Timing and Costs of Reg A

October 24, 2022

Regulation A (Reg A) has become a popular exemption utilized by security issuers (Issuers) looking to raise capital. Most Issuers are eager to start the process but it is important to know what to expect as far as timing and costs associated with your Reg A offering. 


With regulators involved it can be difficult to estimate timing; typically, it takes between three to five months from the time an Issuer decides to launch a Reg A offering to the point where securities may first be sold – the qualification. The timing is largely due to the SEC and FINRA qualification and approval processes that must take place., The process may take longer if the regulators have delays on their end.  There are effectively four phases for a Reg A: “testing the waters” (TTW), drafting the Form 1-A, SEC interactions, and drafting ancillary documents and marketing materials.


Unique to Reg A offerings is the ability to perform testing the waters) marketing efforts. This step is optional for the Issuer and allows them to be able to determine how successful a Reg A offering is likely to be. If an Issuer plans to take advantage of TTW, they will need to take into consideration the time involved in preparing the appropriate solicitation materials for these efforts and how long they want to wait before deciding to prepare and file a Form 1-A. Once a Form 1-A is filed TTW must stop.


The issuer has the discretion over how long the "testing the waters" solicitation period lasts. Typically it will take issuers between two and four weeks of TTW to decide whether they believe there is enough demand for their offering to justify the time and expense of creating and submitting an offering statement on Form 1-A. Depending on the working group's efforts, whether audited financial statements have already been completed, and time required to compile the information necessary for the offering statement, the preparation of the offering statement generally takes between 4 and 8 weeks to complete, if not more.


Once the ball is in the regulator’s court, there can be quite a bit of back and forth until the SEC greenlights the offering statement and specifies that the issuer may request a notice of qualification. The interactions with the SEC are composed of SEC comments and responses from the Issuer.  This back-and-forth process is usually the longest part of the process and can take anywhere from 10 to 20 weeks. The Issuer and its broker-dealer intermediary should ideally have secured investor interest during the TTW period so that the offering can be completed right away after qualification. This post-qualification process, however, may take several weeks in some circumstances, particularly when there is no broker-dealer involved.  Once the offering has been qualified then it is time to start selling.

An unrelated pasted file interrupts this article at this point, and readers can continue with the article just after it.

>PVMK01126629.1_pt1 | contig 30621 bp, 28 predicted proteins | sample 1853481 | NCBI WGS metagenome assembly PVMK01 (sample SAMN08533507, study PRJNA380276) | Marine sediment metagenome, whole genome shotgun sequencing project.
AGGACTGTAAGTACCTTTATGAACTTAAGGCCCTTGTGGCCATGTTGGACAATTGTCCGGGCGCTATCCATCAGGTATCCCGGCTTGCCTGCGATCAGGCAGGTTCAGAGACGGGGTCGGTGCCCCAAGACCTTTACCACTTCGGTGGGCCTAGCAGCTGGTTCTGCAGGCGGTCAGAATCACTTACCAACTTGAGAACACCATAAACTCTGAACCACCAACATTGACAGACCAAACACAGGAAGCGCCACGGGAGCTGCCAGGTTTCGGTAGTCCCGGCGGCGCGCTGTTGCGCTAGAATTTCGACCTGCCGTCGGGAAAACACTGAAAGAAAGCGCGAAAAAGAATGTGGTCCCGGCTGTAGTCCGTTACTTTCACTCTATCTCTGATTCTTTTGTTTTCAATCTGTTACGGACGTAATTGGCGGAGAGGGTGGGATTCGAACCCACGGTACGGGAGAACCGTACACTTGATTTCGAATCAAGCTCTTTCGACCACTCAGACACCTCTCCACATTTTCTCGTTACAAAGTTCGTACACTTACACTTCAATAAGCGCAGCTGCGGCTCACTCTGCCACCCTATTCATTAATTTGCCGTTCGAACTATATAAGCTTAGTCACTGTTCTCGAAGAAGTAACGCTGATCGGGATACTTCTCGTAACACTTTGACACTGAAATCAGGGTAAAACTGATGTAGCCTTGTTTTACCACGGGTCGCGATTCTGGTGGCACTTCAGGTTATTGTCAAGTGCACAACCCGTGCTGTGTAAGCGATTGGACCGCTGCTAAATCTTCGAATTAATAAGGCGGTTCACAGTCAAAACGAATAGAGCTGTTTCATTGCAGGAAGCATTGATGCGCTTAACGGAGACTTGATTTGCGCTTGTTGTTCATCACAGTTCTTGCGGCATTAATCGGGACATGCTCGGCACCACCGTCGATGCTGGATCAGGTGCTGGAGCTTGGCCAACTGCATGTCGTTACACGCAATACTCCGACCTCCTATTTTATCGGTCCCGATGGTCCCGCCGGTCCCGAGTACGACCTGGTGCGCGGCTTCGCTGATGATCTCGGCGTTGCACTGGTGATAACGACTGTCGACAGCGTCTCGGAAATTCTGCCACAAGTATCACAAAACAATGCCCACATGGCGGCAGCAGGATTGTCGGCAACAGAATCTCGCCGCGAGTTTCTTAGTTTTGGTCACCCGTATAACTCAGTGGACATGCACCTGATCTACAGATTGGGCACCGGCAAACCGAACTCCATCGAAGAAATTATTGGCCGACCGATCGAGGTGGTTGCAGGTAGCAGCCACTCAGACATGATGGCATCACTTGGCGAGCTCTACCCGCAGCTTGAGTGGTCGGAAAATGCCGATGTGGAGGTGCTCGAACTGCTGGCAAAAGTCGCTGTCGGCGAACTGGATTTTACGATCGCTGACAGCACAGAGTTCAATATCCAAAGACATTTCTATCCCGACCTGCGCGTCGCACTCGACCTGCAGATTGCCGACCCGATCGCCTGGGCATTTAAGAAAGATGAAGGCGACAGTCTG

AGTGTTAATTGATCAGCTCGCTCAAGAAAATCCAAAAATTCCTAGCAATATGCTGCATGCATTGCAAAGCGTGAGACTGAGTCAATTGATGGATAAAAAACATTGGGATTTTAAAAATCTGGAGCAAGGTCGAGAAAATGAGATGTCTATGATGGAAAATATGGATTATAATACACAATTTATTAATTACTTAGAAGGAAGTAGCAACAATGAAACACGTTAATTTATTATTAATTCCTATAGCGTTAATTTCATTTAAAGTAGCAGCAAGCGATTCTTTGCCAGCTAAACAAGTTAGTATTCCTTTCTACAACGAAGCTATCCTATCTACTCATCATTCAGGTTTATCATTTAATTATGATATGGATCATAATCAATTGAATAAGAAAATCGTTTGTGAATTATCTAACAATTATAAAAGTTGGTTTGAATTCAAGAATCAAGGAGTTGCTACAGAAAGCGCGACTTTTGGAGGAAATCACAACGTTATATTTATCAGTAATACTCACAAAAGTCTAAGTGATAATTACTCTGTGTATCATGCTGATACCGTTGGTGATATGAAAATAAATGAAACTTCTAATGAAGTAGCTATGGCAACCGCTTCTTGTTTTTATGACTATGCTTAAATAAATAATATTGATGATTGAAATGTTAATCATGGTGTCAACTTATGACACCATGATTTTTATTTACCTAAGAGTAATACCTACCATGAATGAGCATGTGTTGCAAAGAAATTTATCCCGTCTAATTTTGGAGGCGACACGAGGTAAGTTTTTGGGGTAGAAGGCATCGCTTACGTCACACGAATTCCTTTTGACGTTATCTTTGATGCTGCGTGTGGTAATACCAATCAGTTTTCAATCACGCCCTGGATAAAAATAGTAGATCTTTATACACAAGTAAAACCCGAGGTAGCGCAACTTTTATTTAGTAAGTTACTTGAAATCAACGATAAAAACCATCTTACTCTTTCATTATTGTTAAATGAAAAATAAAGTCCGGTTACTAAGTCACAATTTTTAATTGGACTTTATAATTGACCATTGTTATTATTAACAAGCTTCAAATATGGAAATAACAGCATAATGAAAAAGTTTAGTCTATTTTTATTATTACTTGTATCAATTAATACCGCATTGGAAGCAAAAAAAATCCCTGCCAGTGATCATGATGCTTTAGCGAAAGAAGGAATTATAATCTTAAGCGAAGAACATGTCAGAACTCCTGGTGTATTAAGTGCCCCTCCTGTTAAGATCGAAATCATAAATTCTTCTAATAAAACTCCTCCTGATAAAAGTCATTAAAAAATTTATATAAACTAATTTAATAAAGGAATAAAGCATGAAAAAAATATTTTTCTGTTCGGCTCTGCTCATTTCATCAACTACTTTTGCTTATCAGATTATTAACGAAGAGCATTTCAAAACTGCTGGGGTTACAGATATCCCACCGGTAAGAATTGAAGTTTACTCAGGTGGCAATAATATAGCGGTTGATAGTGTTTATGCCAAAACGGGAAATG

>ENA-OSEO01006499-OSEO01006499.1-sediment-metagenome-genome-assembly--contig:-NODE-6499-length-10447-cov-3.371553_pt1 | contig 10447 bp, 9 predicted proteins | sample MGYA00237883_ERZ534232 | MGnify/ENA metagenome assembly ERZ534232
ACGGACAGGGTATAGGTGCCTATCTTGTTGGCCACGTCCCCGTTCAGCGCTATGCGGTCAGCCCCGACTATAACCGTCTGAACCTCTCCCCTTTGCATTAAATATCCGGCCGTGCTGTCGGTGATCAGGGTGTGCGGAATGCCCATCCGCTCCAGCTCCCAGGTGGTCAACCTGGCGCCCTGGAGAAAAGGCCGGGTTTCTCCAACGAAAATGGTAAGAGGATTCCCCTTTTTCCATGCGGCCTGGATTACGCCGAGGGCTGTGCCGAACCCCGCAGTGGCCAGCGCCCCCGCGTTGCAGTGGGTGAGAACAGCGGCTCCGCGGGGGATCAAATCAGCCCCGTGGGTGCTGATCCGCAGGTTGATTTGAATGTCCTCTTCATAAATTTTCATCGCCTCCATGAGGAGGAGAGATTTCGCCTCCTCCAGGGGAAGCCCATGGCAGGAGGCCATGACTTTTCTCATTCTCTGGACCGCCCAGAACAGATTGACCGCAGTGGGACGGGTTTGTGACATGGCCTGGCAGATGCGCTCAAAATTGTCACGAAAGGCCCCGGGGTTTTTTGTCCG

There are two tiers of Reg A offerings: Tier 1 and Tier 2. Issuers can raise up to $20 million during a 12-month period for Tier 1 offerings, or up to $75 million during a 12-month period for Tier 2 offerings.  A Reg A campaign could theoretically be continued after the 12-month period, but in order to do that so, the issuer must begin the SEC qualification process all over again. It is also important to remember that any other security issuance during a Reg A offering may be integrated with the Reg A offering causing companies to exceed the maximum fundraising amount.


Reg A is highly regulated. This means it is the most expensive form of exempt security offerings for issuers.  The upfront cost associated with Reg A issues is usually $100,000+.  These fees include legal, accounting, filing, advisory, etc. Marketing is optional but can be the most expensive and can run you up to $300,000. A qualified securities attorney is required to file a Form 1-A, just like with a conventional IPO S-1. There is a tremendous amount of tedious paperwork involved. The price range for the legal work in a Reg A offering can be between $50,000 and $70,000, and sometimes may exceed that. 


All Reg A offerings require two years of audited financials =. In terms of ongoing reporting, Tier 2 demands additional work, which raises total expenses. You should anticipate a range of $12,000 to $30,000, depending on the firm. The involvement of a broker-dealer will also have associated costs which are generally structured as negotiated “success” fees that typically range from 5 to 10 percent of the raise itself. There may also be a retainer in addition to the success fee.  This may sound expensive, but these groups have the power to turn your offering into a success.


In sum, Reg A is a useful exemption to take advantage of in order to raise capital but needs to be handled properly in order to maximize the Issuer’s return on spending and the time spent in preparation.  It is highly recommendable to contact professionals who are cognizant of your budget and able to provide flexible support as needed.



“How Much Does a Reg A+ Offering Cost?” Edgaragents.com, 4 Apr. 2018, https://www.edgaragents.com/much-reg-offering-cost/. 

BevilacquaSHARE, Lou, and Lou Bevilacqua. “Timeline and Cost Estimate for Regulation A+ Financing.” Bevilacqua PLLC, 5 Apr. 2018, https://www.bevilacquapllc.com/timeline-and-cost-estimate-for-regulation-a-financing/.